Skip to main content

Exploring OpenShift Source-to-Image using Git webhooks

Check out OpenShift's Source-to-Image feature using Git webhooks that's sure to lure you in.
OpenShift webhooks

Photo by cottonbro from Pexels

OpenShift is an enterprise application platform based on the Kubernetes orchestration tool. It can deploy applications from a number of sources, including prebuilt images as well as from source. In this article, I will talk about Source-to-Image (S2I) and how to automate the entire process using Git webhooks. You can follow along and try it out yourself for free at the OpenShift Interactive Learning Portal.


S2I is a process that takes source code for an application stored in a source control management tool like Git or SCM and puts it on a base image using BuildConfig, then deploys the application using DeploymentConfig. Below is a simple diagram that helps us to understand the entire process. In this process, if the code is updated on Git by a developer, we have to trigger a build manually by using this command:

oc start-build <build name>
S2I developer work flow

Image reference

However, OpenShift provides a great way to deal with the automatic triggering of the BuildConfig by using webhooks. Let's see a quick demo of it. To do so, I am using running on OpenShift 4.2 CRC.

[ You might also enjoy reading: Troubleshooting handshake errors in OpenShift ]

To launch the application using the S2I process, which creates ImageStream, BuildConfig, DeploymentConfig, and the service in one go, you can do something like this:

$ oc new-app --name=demo
$ oc expose svc demo  # to create the route

Now let's try to integrate OpenShift and GitHub by using webhooks. To achieve this, we need a webhooks URL and a secret, which authenticates our GitHub trigger to OpenShift. So whenever a developer updates the GitHub source code, it immediately triggers the build to OpenShift. Webhooks is an API call that is running on port 6443. To get the webhooks URL and secret, we can use:

$ oc describe bc demo

Which returns the output below:

To get the webhooks URL and secret.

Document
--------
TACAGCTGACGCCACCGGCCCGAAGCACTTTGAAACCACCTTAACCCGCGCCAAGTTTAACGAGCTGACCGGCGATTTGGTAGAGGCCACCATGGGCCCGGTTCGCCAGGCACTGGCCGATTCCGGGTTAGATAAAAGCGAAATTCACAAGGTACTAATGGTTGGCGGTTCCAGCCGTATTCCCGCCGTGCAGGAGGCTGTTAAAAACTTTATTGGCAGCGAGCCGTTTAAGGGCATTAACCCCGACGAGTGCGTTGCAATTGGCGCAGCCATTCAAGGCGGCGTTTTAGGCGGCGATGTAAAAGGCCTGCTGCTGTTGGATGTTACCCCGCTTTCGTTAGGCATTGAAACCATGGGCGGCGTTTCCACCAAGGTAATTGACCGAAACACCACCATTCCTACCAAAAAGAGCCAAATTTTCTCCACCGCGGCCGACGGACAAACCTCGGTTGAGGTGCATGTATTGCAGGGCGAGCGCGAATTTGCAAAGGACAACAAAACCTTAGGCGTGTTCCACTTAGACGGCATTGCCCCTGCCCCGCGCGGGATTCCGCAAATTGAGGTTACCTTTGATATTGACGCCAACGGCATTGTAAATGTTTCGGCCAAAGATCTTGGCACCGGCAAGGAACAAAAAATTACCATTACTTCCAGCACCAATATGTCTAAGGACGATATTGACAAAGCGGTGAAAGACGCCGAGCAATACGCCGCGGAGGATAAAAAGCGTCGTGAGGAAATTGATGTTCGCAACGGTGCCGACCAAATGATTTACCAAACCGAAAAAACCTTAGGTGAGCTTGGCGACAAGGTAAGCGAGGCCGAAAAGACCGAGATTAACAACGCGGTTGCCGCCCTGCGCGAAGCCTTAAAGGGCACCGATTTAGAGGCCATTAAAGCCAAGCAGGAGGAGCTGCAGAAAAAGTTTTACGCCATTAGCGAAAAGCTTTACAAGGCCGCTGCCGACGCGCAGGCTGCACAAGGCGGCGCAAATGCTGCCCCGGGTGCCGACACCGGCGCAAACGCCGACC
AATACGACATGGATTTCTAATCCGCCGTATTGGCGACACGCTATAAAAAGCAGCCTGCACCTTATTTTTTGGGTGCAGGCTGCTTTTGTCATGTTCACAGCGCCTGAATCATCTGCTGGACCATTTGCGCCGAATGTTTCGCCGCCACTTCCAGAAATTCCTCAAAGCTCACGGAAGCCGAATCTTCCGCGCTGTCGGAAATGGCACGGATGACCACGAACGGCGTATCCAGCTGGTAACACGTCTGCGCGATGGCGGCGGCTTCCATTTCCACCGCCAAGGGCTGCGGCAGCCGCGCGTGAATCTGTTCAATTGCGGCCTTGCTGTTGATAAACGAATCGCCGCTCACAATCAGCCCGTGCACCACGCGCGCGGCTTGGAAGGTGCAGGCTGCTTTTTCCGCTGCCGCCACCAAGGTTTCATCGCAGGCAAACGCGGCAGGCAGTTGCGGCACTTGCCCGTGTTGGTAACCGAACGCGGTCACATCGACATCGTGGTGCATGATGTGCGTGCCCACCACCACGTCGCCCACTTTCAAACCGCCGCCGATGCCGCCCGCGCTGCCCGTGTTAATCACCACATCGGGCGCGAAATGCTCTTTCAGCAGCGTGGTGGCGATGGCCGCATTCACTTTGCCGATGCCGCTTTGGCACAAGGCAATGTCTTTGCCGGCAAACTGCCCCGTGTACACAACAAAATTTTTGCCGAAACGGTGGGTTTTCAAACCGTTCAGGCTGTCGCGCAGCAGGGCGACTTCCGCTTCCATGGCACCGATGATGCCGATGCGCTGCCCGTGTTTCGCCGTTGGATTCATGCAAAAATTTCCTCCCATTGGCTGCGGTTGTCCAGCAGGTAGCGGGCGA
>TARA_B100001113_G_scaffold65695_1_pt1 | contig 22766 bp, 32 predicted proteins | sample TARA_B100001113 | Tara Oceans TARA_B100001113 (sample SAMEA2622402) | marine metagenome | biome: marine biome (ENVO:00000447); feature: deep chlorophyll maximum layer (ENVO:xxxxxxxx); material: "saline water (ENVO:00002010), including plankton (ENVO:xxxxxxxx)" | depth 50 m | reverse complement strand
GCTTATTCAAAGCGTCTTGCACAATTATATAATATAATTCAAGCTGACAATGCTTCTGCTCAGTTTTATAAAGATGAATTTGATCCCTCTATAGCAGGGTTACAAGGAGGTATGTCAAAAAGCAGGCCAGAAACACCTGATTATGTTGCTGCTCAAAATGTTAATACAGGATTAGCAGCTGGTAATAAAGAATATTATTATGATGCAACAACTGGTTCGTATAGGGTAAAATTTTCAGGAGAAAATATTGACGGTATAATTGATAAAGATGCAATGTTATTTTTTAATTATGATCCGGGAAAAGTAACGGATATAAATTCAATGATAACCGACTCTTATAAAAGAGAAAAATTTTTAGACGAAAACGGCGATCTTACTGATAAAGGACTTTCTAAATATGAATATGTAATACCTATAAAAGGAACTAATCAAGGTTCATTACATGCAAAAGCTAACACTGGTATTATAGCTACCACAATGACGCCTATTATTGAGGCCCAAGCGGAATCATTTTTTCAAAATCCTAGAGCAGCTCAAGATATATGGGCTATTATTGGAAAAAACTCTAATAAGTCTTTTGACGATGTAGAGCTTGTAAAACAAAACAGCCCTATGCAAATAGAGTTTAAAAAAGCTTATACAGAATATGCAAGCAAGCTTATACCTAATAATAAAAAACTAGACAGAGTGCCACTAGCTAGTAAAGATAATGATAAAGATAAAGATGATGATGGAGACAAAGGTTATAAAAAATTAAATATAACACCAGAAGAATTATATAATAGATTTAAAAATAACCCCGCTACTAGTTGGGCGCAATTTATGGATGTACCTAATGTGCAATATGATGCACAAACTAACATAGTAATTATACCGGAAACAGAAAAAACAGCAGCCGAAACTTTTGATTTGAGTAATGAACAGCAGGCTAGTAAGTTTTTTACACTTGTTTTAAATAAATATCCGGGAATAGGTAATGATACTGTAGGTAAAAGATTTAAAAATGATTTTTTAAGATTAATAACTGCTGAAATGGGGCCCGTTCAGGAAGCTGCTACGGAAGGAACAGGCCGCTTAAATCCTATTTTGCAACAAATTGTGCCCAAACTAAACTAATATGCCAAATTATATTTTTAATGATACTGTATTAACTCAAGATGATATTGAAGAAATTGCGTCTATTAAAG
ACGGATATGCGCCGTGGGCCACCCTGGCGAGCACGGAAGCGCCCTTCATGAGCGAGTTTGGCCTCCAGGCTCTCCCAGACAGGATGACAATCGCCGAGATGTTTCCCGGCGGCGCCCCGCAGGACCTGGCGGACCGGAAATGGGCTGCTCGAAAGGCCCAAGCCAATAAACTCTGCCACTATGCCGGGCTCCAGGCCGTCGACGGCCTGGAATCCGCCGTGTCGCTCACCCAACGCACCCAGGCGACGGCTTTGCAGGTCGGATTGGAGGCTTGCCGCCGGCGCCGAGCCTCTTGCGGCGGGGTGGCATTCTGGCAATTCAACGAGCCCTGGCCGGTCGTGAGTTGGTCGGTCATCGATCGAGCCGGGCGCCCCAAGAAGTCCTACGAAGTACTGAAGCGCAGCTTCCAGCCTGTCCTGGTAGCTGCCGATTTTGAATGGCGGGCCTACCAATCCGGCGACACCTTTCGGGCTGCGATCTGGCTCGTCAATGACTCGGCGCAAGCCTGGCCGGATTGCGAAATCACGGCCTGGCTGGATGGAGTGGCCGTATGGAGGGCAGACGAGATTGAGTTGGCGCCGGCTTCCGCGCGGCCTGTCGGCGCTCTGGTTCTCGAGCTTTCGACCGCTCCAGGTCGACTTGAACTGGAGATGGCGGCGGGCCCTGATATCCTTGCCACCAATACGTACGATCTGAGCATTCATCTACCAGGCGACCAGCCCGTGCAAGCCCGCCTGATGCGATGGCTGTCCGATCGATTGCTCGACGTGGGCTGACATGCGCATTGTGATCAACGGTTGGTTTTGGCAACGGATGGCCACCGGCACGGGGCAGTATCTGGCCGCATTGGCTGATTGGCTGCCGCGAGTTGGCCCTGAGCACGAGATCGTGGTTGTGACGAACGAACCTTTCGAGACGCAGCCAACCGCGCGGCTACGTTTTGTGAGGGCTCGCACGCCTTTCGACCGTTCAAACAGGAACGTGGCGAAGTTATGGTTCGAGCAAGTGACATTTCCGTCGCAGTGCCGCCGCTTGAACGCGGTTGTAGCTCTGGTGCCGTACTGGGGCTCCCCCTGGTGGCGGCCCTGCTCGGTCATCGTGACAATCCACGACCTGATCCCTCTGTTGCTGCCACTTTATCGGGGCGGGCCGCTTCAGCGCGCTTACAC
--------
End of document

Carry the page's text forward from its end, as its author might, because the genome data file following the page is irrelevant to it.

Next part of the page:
In the above example, https://openshift:6443 must be replaced with our OpenShift's master URL, per my online labs.

To get the secret:

$ oc get bc demo -o yaml | grep secret
      secret: N58sBgReryjBwYIBp4FV
      secret: u1BaRZVDxAfvsT5lC3tX

We are going to use the second value, which is for generic webhooks: payload URL for GitHub.

Add the webhook

This was the most tricky part of the online labs.

Now let's go to GitHub and add the webhook payload URL to it. By clicking settings and the Selecting Webhooks option → Add Webhook, we will copy the entire payload URL like above and paste the secret in the text box.

Copy the entire payload URL like above and paste the secret in the text box

This is how the GitHub and OpenShift webhooks integration successfully completed. We can test that by changing the Git code, which should result in the info below, which shows the recent deliveries.

Web page shows the recent deliveries

[ Learn the basics of using Kubernetes in this free cheat sheet. ] 

Wrap up

Source-to-Image (S2I) can help to automate the process of launching an application by using Git webhooks. The process can be straightforward, and you can demonstrate it yourself at the OpenShift Interactive Learning Portal.

Topics:   OpenShift   Kubernetes   Containers  
Author’s photo

Ashutosh Bhakare

Ashutosh is an open source software advocate, docker community leader, Fedora active contributor,  Red Hat / SUSE Certified Instructor with 19 years of experience as a trainer and consultant.  More about me

Try Red Hat Enterprise Linux

Download it at no charge from the Red Hat Developer program.